Personal Learning Networks for Health Care Professionals

In a previous post, I described creating “life hacks” for learning. In the health care field, life hacks can include developing personal learning networks (PLNs) to support continuing medical education (CME).

Creating a health-focused personal learning network

Webicina offers  tools for creating a personal health-learning network. There are resources for both  health care professionals and for empowered patients. You can install the free Webicina toolbar  on your browser to speed your access to Webicina resources.

Starting with the search

Specialized search engines can help you find up-to-date information quickly. A “short list” of resources is provided below.

  • Entrez – a meta-database of journals and other information; access gene data and PubMed from here
  • GeneTests – information and links to gene tests for particular diseases
  • GeneReviews –  a subset of the GeneTests database
  • Healthfinder – for patients as well as physicians; includes a database of government-sponsored and non-profit sites
  • HONMedhunt – a meta-search engine; search from database of HON-accredited sites
  • Intute – UK based, resources are evaluated by human specialists
  • Journal Watch – access to a collection of journals; some are open-source
  • MDLinx.com – sign up for news alerts on topics like oncology
  • Medscape – offers up-to-date conference coverage of many major conferences like ASCO
  • eMedicine – a subset of Medscape, includes clinical references
  • OmniMedicalSearch.com – see especially the “MedPro” tab
  • OMIM –  information on all known Mendelian disorders and over 12,000 genes; will link to Gene Tests site
  • PubMed – in addition to searches, use it to create  alerts on topics of interest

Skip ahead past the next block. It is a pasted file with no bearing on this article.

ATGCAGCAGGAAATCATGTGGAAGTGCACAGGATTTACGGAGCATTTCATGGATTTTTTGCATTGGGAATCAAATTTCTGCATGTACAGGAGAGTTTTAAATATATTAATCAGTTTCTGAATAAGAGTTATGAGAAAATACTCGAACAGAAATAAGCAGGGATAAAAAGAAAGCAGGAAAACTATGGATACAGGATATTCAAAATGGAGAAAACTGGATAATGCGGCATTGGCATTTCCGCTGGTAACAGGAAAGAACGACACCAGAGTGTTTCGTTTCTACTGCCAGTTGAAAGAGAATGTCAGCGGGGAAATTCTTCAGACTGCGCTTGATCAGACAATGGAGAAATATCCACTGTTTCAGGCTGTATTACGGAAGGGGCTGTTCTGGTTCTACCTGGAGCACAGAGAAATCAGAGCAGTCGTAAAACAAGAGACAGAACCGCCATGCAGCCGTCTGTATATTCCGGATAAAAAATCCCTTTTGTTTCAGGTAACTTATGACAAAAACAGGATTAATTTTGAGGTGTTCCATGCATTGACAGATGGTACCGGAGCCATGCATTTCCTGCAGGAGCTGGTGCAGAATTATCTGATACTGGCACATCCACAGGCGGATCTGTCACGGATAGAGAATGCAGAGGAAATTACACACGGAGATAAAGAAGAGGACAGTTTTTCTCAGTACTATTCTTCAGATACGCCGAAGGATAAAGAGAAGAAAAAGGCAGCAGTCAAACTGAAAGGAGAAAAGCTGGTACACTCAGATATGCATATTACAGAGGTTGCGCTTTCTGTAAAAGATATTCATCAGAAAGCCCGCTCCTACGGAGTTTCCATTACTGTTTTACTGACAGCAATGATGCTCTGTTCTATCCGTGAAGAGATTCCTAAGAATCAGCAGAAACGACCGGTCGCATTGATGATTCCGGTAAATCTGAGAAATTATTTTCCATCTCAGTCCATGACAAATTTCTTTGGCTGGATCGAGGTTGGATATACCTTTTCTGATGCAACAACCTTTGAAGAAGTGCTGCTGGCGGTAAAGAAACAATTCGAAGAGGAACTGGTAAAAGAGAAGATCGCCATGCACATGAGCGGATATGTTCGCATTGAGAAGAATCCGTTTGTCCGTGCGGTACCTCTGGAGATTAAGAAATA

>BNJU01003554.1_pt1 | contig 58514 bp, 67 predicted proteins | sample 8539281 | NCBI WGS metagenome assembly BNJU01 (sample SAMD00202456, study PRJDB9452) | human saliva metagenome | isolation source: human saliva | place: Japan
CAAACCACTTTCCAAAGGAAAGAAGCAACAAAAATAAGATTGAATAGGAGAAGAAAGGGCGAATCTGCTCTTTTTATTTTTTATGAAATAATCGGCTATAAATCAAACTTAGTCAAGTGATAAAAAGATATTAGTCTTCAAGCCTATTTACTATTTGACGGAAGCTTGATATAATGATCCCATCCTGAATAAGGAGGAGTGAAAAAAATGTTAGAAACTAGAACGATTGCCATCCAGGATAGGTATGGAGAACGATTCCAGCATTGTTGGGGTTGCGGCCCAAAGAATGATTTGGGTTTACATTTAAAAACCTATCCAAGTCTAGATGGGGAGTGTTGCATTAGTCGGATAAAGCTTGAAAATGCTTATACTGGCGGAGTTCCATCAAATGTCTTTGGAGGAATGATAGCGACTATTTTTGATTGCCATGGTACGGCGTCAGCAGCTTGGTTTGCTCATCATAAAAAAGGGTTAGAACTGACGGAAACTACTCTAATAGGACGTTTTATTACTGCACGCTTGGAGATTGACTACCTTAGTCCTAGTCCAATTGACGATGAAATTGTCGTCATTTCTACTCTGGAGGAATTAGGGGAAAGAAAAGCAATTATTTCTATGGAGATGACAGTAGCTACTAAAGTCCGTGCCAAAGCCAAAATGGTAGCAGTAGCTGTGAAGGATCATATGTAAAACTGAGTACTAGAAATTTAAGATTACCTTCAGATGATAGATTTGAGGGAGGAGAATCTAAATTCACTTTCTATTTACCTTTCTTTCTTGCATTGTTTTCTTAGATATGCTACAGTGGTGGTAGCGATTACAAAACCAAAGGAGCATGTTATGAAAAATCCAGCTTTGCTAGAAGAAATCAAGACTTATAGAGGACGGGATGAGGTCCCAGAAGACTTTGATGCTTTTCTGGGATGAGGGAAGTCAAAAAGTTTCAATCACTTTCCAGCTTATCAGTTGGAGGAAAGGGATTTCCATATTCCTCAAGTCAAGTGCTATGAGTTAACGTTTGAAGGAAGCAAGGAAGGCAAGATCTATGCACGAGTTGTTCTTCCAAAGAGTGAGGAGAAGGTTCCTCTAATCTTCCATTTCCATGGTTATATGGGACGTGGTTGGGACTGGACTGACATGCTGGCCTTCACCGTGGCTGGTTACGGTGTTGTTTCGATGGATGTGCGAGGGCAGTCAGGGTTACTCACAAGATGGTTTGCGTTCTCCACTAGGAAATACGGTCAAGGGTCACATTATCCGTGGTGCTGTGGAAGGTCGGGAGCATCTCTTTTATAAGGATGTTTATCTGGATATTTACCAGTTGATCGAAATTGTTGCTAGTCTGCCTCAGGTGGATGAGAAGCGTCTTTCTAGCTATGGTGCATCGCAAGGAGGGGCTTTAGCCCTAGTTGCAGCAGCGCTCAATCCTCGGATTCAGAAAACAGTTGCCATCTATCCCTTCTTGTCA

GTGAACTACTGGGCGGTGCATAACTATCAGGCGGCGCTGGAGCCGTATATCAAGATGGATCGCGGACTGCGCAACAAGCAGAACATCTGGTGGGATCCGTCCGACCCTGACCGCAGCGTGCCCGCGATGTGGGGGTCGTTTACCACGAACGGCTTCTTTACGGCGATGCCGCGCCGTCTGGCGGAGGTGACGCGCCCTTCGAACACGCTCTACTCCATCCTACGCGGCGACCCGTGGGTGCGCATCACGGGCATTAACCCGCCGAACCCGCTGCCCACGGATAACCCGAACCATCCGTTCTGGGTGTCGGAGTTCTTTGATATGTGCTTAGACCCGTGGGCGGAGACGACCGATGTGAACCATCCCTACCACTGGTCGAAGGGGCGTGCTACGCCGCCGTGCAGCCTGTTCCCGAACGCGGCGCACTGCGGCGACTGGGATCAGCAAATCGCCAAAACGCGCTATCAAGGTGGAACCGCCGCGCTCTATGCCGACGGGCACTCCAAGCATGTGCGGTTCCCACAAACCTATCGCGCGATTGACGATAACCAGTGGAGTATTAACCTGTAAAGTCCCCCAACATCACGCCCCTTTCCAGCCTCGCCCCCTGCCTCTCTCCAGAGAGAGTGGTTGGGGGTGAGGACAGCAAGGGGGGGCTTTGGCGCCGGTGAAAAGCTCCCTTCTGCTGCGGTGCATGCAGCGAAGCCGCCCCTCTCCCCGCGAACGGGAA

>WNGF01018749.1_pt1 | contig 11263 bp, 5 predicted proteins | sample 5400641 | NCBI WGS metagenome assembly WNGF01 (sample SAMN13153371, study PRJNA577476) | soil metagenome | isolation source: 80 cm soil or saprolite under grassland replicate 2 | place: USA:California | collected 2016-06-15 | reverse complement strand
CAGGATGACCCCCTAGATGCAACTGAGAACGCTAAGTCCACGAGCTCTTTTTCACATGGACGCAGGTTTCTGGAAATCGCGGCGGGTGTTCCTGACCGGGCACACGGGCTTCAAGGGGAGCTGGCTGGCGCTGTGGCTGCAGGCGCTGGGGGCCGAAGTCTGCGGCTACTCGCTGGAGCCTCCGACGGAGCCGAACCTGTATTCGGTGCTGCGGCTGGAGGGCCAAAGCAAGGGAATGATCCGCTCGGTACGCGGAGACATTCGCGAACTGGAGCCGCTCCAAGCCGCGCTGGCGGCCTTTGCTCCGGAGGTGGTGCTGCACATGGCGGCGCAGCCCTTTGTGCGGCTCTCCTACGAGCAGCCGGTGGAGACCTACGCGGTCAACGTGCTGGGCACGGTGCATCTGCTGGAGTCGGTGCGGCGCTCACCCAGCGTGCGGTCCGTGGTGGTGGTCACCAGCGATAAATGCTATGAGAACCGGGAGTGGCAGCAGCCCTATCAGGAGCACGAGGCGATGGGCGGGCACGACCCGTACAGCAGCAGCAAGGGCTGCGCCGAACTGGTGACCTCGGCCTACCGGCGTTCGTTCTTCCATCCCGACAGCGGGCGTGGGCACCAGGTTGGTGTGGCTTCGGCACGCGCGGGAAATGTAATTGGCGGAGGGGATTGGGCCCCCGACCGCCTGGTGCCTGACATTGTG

• SearchMedica – allows you to refine searches by categories; suggests related concepts
  • Scirus – a multipurpose scientific search site; you can email, save, or export your search results
  • Scienceroll Search – you can tailor your searches to focus on particular topics, such as cancer
  • Trip Database – requires registration,  clinical search tool for evidence-based medicine resources
  • UptoDate – an evidence-based, peer-reviewed information resource available via the Web, desktop/laptop computer and mobile devices (requires registration)
  • Vadlo – use the dropdown menu by the search bar to search databases, online tools, protocols, and PowerPoints

Personal knowledge management tools

These tools aren’t really domain specific, but some suggested tools for making sense of information are described here.

Knowledge management in the medical profession is an increasingly mobile endeavor. You can use this Diigo resource to keep up-to-date on mhealth issues. (If you haven’t used Diigo before, see this post.)

Although tools can make  it easier to manage the onslaught of new information in the medical field, power users of personal learning networks recognize the importance of peers as resources. Some social networks for physicians include:

Enhancing physician-patient communication skills

Including patients in a personal learning network is a good way to enhance communication skills which are necessary for developing the most effective, personalized health care strategies for patients. The Mayo Clinic Center for Social Media offers some useful insights into how health care providers can participate in a wider social network that includes patients.

Additionally, you can use this Diigo collection to keep up-to-date on important health literacy issues.

What are the power tools in your health-learning arsenal?

2 responses to “Personal Learning Networks for Health Care Professionals

  1. Pingback: A STEPP Approach to Health Literacy and 25 Resources to Get Started | Instructional Design Fusions

  2. Pingback: Blekko, a new search engine aiming to slash spam | Instructional Design Fusions

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